Barnes & Noble has just introduced a new ebook reader that may well be, at least for now, the best in the market. Does that mean you should rush out today to buy the Nook Simple Touch with GlowLight ($140) at the earliest opportunity? Possibly, but so much depends on your circumstances that its hardly a no-brainer. When you buy an ebook reader, youre buying into a store, and the two big options are Amazon with its Kindle and Barnes & Noble with its Nook. The formats are incompatible buy one and you cant read books from the other store on your device. So if you already have an ebook reader, stay with the same brand.
Ebook readers have come a long way. They came into their own with the introduction of electronic ink (E Ink), which involves moving tiny particles around on the screen in response to electrical charges to give you something that looks like printed letters on paper. You need a light to read by but thats true of printed books too, and because E Ink readers do not use bright LCD screens, you avoid eye fatigue. After E Ink, the next big step was touch. With it, you could tap the screen to move to the next page or touch a single word to get a dictionary definition or highlight it.
The new Barnes & Noble model now changes the equation on light. Hold down the N button below the screen and the light comes on, a warm glow supplied from within the screen bezel itself. The light is adjustable through a software slider, though the default setting is perfectly adequate for most low-light situations, such as when you want to read in bed with other lights off.
The new Nook is a twin of the older Nook Simple Touch, even sporting the same dimensions, though its a bit lighter. Ive heard it described as a cross between a tablet and an E Ink reader, but the comparison wont wash. Tablets like the iPad and Amazon Fire are more responsive to the touch, offering full color, multimedia and gaming. By contrast, E Ink readers were never designed to be anything but single-purpose devices. They do one thing and do it well.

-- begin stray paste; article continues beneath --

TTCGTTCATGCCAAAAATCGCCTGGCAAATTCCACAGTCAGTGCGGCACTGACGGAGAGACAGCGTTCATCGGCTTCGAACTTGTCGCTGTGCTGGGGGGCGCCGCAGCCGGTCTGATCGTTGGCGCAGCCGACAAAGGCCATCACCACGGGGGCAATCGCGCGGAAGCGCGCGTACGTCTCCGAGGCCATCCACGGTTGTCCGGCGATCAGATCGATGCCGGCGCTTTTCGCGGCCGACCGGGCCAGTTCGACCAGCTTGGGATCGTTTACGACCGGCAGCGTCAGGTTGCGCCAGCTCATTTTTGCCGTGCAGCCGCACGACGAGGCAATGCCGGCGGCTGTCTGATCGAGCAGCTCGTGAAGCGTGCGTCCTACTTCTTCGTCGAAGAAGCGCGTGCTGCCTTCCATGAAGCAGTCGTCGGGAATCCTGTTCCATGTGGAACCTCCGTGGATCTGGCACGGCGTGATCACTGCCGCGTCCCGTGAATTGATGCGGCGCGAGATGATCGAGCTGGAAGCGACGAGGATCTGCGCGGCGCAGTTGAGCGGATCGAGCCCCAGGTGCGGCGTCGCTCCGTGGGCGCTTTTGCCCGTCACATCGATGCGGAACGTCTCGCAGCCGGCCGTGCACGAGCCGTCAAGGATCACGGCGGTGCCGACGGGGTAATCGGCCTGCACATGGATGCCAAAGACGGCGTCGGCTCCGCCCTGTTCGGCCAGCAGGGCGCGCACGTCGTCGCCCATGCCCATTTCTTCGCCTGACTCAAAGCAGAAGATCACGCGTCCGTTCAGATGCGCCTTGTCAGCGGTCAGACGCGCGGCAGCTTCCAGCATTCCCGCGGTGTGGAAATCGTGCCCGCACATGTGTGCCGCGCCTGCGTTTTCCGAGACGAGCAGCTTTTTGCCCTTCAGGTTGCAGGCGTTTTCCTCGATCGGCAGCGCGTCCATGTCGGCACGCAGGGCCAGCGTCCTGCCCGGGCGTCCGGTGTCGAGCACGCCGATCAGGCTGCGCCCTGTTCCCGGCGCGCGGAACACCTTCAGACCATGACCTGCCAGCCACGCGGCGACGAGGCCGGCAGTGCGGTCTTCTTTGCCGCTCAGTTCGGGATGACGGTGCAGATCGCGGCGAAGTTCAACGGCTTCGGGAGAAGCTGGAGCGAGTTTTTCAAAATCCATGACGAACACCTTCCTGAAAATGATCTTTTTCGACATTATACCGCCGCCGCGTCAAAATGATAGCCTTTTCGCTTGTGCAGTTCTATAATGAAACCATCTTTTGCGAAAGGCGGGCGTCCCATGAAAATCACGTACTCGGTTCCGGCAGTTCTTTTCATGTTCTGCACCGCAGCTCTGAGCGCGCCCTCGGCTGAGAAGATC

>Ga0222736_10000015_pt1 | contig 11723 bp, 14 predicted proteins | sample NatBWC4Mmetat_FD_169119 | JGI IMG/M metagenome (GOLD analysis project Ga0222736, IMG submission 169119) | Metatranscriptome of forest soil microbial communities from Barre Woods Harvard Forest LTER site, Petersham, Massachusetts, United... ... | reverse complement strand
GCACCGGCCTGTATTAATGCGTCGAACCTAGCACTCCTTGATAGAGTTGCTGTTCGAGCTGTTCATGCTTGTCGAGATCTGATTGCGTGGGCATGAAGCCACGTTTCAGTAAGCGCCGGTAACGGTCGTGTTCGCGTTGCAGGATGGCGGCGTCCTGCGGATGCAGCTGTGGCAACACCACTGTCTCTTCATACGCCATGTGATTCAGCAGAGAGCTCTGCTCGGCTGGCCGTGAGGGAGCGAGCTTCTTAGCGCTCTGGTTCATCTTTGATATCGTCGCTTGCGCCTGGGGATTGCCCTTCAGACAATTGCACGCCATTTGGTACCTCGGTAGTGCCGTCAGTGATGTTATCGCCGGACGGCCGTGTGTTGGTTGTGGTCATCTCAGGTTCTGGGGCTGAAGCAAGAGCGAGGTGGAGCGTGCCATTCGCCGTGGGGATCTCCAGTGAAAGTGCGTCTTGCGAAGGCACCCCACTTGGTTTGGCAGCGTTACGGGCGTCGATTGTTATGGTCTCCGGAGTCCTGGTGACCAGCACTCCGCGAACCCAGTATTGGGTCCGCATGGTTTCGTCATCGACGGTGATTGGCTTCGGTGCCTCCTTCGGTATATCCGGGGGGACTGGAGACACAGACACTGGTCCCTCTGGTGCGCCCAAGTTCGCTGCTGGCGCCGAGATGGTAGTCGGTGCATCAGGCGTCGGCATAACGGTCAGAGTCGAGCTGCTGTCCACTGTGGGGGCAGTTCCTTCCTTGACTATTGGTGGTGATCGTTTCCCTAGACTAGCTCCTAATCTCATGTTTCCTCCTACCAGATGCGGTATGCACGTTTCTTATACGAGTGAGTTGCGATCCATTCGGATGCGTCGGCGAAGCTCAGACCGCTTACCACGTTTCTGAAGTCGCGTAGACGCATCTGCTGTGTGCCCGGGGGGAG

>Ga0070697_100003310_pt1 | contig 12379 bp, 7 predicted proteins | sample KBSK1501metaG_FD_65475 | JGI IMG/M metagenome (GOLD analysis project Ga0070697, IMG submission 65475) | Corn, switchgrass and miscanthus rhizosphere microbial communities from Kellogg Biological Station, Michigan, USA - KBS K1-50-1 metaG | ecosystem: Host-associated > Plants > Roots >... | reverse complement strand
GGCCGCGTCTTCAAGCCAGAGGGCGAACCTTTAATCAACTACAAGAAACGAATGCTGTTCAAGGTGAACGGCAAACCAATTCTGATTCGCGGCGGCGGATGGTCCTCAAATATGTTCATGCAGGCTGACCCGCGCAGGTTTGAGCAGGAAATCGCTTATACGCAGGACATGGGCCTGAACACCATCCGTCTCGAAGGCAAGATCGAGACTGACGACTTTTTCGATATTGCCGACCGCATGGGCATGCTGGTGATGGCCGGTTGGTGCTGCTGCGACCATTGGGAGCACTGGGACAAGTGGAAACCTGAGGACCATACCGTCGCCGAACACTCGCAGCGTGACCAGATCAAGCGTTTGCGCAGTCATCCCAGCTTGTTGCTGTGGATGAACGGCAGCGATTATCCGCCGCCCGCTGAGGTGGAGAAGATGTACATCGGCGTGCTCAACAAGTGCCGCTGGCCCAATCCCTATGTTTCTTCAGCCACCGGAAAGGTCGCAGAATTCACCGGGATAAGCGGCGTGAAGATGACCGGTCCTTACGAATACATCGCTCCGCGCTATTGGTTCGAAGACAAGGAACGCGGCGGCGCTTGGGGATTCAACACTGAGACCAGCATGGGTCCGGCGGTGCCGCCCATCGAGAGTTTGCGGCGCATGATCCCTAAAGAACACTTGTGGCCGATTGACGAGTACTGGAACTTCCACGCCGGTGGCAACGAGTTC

The Nook Simple Touch with GlowLight does just that, offering a background glow that completes the spectrum of reading options. Now you can read anywhere from full sunlight to complete darkness, with a battery life of a month or even more depending on how much you use the light.
The buying question comes down to this: Do you already have an e-book reader? If not, the Nook Simple Touch with GlowLight is an outstanding choice, offering all the features of the Kindle and packing in the GlowLight at essentially no charge, because if you buy a Kindle Touch without advertising, youll pay the same $140 (an ad-supported version is $100). The Nook leaves out the ads and offers the memory card slot (up to 32 GB) the Kindle lacks. Unlike the Kindle, it offers no 3G option, only WiFi. Amazon is said to be working on a Kindle Touch with self-illumination, and its a safe bet the new Kindle will appear some time this fall.
Amazon and Barnes & Noble are trying to out-duel each other and are producing devices that take E Ink about as far as it can go until we get the introduction of color E Ink, which may happen this year as well. So youre safe with either companys device, and if having the latest technology is your thing, youll get it soon from Amazon as well. The real choice, then, comes down to which online store you want to buy from. Both are huge and offer comparable pricing, and as long as both are viable, consumers are the beneficiaries as these companies slug it out atop the electronic book business.
Paul A. Gilster is the author of several books on technology. Reach him at firstname.lastname@example.org.